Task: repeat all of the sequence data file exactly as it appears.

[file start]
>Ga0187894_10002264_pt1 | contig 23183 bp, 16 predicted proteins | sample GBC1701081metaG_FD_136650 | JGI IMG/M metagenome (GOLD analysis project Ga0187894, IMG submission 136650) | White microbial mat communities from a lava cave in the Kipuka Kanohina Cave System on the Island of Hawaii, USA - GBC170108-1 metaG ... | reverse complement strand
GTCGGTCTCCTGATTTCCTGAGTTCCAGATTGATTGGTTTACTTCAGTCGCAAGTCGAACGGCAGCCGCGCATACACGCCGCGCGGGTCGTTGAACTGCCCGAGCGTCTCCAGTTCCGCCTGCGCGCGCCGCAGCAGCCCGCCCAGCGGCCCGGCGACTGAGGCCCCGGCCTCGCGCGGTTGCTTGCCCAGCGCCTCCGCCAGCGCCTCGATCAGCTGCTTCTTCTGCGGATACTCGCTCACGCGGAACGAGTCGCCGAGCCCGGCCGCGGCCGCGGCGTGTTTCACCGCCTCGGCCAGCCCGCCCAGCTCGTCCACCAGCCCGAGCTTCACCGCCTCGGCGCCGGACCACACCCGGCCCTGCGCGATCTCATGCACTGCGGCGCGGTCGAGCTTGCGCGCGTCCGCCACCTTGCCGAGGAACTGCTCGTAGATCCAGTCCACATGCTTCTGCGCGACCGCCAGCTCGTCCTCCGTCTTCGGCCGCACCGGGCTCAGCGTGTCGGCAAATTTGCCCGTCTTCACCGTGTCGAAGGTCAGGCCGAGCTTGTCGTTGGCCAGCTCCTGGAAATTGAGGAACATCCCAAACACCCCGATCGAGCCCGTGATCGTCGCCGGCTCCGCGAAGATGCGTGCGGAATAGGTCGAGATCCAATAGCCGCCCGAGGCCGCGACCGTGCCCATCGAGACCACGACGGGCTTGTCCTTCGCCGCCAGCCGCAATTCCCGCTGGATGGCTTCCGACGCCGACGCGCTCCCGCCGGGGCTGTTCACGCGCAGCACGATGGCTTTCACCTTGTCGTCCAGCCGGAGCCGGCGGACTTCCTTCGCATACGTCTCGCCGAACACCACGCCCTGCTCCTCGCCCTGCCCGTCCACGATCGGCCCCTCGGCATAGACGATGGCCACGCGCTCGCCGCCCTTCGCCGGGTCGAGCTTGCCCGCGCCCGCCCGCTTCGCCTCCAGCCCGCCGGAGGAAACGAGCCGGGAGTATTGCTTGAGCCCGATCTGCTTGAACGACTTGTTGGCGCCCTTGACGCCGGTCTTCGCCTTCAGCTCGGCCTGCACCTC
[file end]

>Ga0187894_10002264_pt1 | contig 23183 bp, 16 predicted proteins | sample GBC1701081metaG_FD_136650 | JGI IMG/M metagenome (GOLD analysis project Ga0187894, IMG submission 136650) | White microbial mat communities from a lava cave in the Kipuka Kanohina Cave System on the Island of Hawaii, USA - GBC170108-1 metaG ... | reverse complement strand
GTCGGTCTCCTGATTTCCTGAGTTCCAGATTGATTGGTTTACTTCAGTCGCAAGTCGAACGGCAGCCGCGCATACACGCCGCGCGGGTCGTTGAACTGCCCGAGCGTCTCCAGTTCCGCCTGCGCGCGCCGCAGCAGCCCGCCCAGCGGCCCGGCGACTGAGGCCCCGGCCTCGCGCGGTTGCTTGCCCAGCGCCTCCGCCAGCGCCTCGATCAGCTGCTTCTTCTGCGGATACTCGCTCACGCGGAACGAGTCGCCGAGCCCGGCCGCGGCCGCGGCGTGTTTCACCGCCTCGGCCAGCCCGCCCAGCTCGTCCACCAGCCCGAGCTTCACCGCCTCGGCGCCGGACCACACCCGGCCCTGCGCGATCTCATGCACTGCGGCGCGGTCGAGCTTGCGCGCGTCCGCCACCTTGCCGAGGAACTGCTCGTAGATCCAGTCCACATGCTTCTGCGCGACCGCCAGCTCGTCCTCCGTCTTCGGCCGCACCGGGCTCAGCGTGTCGGCAAATTTGCCCGTCTTCACCGTGTCGAAGGTCAGGCCGAGCTTGTCGTTGGCCAGCTCCTGGAAATTGAGGAACATCCCAAACACCCCGATCGAGCCCGTGATCGTCGCCGGCTCCGCGAAGATGCGTGCGGAATAGGTCGAGATCCAATAGCCGCCCGAGGCCGCGACCGTGCCCATCGAGACCACGACGGGCTTGTCCTTCGCCGCCAGCCGCAATTCCCGCTGGATGGCTTCCGACGCCGACGCGCTCCCGCCGGGGCTGTTCACGCGCAGCACGATGGCTTTCACCTTGTCGTCCAGCCGGAGCCGGCGGACTTCCTTCGCATACGTCTCGCCGAACACCACGCCCTGCTCCTCGCCCTGCCCGTCCACGATCGGCCCCTCGGCATAGACGATGGCCACGCGCTCGCCGCCCTTCGCCGGGTCGAGCTTGCCCGCGCCCGCCCGCTTCGCCTCCAGCCCGCCGGAGGAAACGAGCCGGGAGTATTGCTTGAGCCCGATCTGCTTGAACGACTTGTTGGCGCCCTTGACGCCGGTCTTCGCCTTCAGCTCGGCCTGCACCTC